Yesterday I posted three questions that I think about when speaking. These questions come from Aristotle’s modes of persuasion that he refers to as the ethos, pathos & logos of communication. I like to think about them from the audience perspective and put them in the form of three primary questions:

“Can I trust you?” (ethos)
“Do you care about me?” (pathos)
“Do you know what you’re talking about?” (logos)

Let’s look at these a little more closely:

ETHOS: Can I trust you?

For many of us who teach God’s Word, this is a fair question. From those who live outside the “Christian bubble” a preacher/teacher doesn’t always have the best reputation. Almost every week we read of a different ministry leader/teacher/priest who has either lied/stolen/sexed his/her way into the headlines. To a new audience member, how are you as the speaker any different? Your audience is listening and wondering if you’re trustworthy.

What’s one way to enhance your ethos?

Tell failure stories: this is helpful when speaking to all audiences, and especially helpful with a teenage audience. When you are the hero of all the stories you’re not trustworthy. Your audience is thinking, “Why is she always the winner, the hero, the star of the show? I can’t relate…I’m definitely not!” On the other hand, when you’re the goat of the story you’re not only more relatable, you’re more normal and trustworthy. And, if you can’t tell “I’m a dork”/failure stories you might be too prideful to even be speaking.

PATHOS: Do you care about me?

We communicate care prior to even stepping on stage. As soon as your audience enters the room, you have the ability to increase your pathos. They are taking note of how you greet them, how you talk with them, and interact with their friends. Do you look them in the eyes, remember their name, hug them, and show that you care? If so, you’re helping your communication before you even say a word from stage.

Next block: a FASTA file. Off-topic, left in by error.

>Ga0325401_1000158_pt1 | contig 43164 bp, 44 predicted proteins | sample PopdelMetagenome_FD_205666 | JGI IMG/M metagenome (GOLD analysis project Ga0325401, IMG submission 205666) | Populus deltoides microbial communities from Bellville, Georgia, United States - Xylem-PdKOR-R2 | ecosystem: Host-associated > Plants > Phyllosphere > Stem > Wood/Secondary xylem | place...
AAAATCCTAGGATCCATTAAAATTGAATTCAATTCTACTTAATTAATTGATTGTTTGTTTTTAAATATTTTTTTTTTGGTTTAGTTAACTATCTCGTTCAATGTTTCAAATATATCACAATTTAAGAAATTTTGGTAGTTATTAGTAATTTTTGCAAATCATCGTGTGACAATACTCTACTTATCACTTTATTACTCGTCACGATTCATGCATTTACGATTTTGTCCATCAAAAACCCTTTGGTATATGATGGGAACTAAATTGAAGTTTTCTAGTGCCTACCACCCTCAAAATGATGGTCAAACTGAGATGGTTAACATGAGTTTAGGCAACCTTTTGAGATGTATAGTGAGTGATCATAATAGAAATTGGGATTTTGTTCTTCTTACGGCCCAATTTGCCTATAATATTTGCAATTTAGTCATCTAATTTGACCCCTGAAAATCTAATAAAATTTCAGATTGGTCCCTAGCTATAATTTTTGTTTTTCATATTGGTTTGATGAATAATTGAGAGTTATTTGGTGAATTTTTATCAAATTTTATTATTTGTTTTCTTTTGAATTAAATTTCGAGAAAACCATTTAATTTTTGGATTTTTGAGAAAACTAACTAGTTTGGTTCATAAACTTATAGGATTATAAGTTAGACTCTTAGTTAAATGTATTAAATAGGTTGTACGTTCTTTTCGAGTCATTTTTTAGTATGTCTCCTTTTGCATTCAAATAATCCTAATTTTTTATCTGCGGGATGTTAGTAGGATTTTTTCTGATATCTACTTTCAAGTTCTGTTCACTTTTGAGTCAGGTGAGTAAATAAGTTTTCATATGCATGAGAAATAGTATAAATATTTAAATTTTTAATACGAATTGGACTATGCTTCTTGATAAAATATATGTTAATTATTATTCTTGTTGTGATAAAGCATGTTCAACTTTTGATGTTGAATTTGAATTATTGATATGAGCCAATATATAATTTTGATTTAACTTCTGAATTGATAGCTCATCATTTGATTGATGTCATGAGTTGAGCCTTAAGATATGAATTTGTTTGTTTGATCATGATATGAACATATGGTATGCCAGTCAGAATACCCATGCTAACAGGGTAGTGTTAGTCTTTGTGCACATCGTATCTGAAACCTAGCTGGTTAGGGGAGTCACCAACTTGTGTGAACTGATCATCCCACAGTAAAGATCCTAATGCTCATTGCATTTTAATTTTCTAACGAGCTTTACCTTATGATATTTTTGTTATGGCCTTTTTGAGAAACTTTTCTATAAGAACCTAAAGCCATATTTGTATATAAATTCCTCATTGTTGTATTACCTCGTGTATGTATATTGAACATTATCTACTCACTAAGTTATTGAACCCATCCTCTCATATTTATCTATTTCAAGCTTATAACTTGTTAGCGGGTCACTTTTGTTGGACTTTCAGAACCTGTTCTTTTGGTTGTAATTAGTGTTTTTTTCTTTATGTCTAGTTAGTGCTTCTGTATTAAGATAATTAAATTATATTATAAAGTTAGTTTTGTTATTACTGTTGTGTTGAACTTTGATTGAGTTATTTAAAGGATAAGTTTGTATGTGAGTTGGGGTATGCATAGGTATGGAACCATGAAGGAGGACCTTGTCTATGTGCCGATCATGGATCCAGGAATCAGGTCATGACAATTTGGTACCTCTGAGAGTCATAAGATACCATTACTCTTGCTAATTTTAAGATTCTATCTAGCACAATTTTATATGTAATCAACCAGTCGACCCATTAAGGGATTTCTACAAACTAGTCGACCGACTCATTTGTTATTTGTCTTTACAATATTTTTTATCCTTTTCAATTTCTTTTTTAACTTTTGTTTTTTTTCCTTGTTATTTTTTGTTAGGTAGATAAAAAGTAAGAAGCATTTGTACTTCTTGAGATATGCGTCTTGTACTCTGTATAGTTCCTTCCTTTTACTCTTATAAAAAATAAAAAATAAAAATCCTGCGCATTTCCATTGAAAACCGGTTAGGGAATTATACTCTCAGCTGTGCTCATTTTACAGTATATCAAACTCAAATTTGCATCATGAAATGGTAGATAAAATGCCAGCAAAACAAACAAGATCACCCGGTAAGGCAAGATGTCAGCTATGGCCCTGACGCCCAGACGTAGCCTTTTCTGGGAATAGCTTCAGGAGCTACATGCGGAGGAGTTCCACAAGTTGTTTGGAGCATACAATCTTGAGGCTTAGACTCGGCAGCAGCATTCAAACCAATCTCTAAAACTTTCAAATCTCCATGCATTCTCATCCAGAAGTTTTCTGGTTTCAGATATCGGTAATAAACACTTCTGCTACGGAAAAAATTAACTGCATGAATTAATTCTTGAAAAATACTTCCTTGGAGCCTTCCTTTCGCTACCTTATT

What’s one way to enhance your pathos?

In addition to what I’ve suggested about pre-communication connecting, I would suggest that you make it very clear to your audience why you want them to “get” what you’re talking about. I have a default phrase that I regularly use that goes like this, “The reason I want you to get this is because…” and then I’ll tell them why it’s so important to me. It’s usually important to me because I’ve heard about their pain and want them to avoid further trouble. Any story or phrase that communicates genuine concern for your audience communicates pathos.

LOGOS: Do you know what you’re talking about?

Let’s be honest, this is where most communicators spend the majority of their time. They think a mouth-filled with persuasive arguments will move people to make a verdict. Unfortunately, most audiences don’t care how much you know until they know how much you care (originally huh?). It’s so important to know what you’re talking about, but not more important to your audience than the previous two questions.

Question: Does this make sense? I’d love to know what questions it leaves you. I’ll do my best to answer them in the comment section.

If you want to dig a lot deeper into communication and the construction of messages, you might consider picking up the book I wrote with Duffy Robbins titled, Speaking To Teenagers (click on book cover below)
Speaking to Teenagers - Physical